A WriteReader Book Tasting

I love finding new and exciting ways to use WriteReader. I am a long-time user of the program and I cannot sing its praises enough. As a classroom teacher, I first used WriteReader with my EL students as a way for them to share their new vocabulary and stories. I then began to use it to enrich my students’ writing projects. Not only did they tell their stories, they enhanced them with pictures and presented them in book form. 


WriteReader in the library

This year I moved into a new position as the Library Media Specialist at my school. This new role has created so many opportunities for me to share my love of WriteReader to the masses. In WriteReader I was able to easily create multiple classes for each of the grade levels and classes that I work with. You can also add co-teachers in WriteReader and include the classroom teachers so students are able to use the program not just in the library, but in their classroom, as well.



Publish narrative writing

This year our 4th grade students took their narrative writing pieces to the next level using WriteReader. After writing and editing their narrative stories, students published their final draft in WriteReader. They loved being able to add pictures to their stories using the WriteReader image banks and search tool. Click below to read an example narrative story from Julia, who wrote about going on vacation.


Click here to read Julia’s book Going on Vacation!


We then used the “Print & Download” option in WriteReader to print their books for an exciting book tasting event!



Book tasting set up

Students were then invited to the “Cumberland Cafe”, which in reality was the library set up as a cozy cafe. The printed WriteReader books were placed on placemats complete with candle light and soft music playing.



Book tasting tasks

Students were given a menu with tasks that were to be completed during their tasting. Setting a timer, students read a book written by one of their classmates. When they finished reading, they were tasked to leave appropriate comments on the placemat. 

I found the book tasting menu template from Aloha Library on Teachers Pay Teachers. I modified it for our event, and you can view that here. You can also grab a copy of the placemat used here. These were printed on large paper to give students room for comments and feedback.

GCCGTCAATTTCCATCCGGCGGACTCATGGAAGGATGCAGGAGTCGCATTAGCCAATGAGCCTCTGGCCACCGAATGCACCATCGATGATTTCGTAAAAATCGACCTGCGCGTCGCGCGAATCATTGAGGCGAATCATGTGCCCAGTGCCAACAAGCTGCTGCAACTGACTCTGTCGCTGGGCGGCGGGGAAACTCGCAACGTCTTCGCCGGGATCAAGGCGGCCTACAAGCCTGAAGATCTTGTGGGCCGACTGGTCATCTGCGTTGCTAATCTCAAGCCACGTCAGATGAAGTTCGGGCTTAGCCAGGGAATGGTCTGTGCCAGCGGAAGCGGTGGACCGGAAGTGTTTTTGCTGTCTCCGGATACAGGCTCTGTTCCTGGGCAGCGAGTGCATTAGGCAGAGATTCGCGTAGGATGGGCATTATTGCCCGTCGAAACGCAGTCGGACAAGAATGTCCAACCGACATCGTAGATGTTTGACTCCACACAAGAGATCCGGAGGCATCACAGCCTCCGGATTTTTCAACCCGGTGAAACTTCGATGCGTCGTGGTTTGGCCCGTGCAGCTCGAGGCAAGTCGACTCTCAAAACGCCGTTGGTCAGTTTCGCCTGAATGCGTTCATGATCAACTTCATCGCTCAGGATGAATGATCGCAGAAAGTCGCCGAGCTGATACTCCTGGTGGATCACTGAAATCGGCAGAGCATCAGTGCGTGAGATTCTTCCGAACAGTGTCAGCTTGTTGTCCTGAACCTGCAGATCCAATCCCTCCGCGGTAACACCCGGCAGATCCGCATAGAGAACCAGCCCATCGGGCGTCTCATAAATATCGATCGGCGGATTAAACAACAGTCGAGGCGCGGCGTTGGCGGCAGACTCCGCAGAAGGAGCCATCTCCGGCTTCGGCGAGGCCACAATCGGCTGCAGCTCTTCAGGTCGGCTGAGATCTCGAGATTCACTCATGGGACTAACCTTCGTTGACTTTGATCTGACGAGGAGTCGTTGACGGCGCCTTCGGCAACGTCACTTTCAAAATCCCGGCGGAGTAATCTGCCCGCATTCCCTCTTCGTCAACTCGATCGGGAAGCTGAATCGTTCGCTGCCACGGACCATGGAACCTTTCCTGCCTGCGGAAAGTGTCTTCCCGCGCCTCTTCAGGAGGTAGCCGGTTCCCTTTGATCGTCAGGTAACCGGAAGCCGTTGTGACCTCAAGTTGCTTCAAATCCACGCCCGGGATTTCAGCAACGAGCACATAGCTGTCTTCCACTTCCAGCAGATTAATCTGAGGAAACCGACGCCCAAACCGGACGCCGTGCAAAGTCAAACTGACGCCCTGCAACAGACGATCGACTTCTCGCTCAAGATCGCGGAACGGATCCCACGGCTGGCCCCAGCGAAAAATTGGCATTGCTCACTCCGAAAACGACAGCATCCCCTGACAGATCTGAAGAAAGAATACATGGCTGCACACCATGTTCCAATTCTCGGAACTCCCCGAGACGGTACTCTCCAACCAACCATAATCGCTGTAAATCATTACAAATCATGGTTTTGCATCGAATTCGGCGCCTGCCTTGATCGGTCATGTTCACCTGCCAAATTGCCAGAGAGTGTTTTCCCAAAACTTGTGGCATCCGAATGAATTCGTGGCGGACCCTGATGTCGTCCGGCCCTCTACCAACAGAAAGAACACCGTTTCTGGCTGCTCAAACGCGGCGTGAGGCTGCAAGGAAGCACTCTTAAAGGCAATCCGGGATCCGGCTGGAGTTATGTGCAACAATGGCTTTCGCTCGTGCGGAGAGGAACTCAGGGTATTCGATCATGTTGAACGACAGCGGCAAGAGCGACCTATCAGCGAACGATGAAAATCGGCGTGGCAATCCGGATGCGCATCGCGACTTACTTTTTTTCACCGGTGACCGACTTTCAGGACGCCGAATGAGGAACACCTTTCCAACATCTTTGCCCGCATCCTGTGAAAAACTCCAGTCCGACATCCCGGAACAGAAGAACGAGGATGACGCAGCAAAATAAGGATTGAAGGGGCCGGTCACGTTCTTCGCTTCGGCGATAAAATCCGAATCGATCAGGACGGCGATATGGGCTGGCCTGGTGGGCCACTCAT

TAG commenting

They followed the TAG strategy for leaving appropriate comments for their classmates. TAG stands for T, Tell me something you like, A, Ask me a question and G, Give me a suggestion using the words “I wonder”. You can learn more about TAG here.



When the timer was up, students rotated to another book and repeated the process. After reading three books, students were invited to find their own books and read the comments left by their classmates. The day was a success and the students really enjoyed sharing their writing with each other. 


Sharing with an authentic audience

Usually this writing piece would have been seen by the student, the teacher and maybe their family. Having the book tasting experience using WriteReader allowed students to share their writing beyond that selected group. It also provided a fun, motivational way for students to not only share with one another, but also provide and receive feedback on their writing.


About the author

Sophia Garcia-Smith is an educator who loves to create, collaborate and share her love of teaching and technology. She currently works as a Library Media Specialist in a suburban Chicago school district. She has presented at many educational tech conferences across the United States.  She has connected with schools from around the world looking to give her students an authentic audience. Follow Sophia on Twitter @Sophiagsteach.


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A WriteReader Book Tasting

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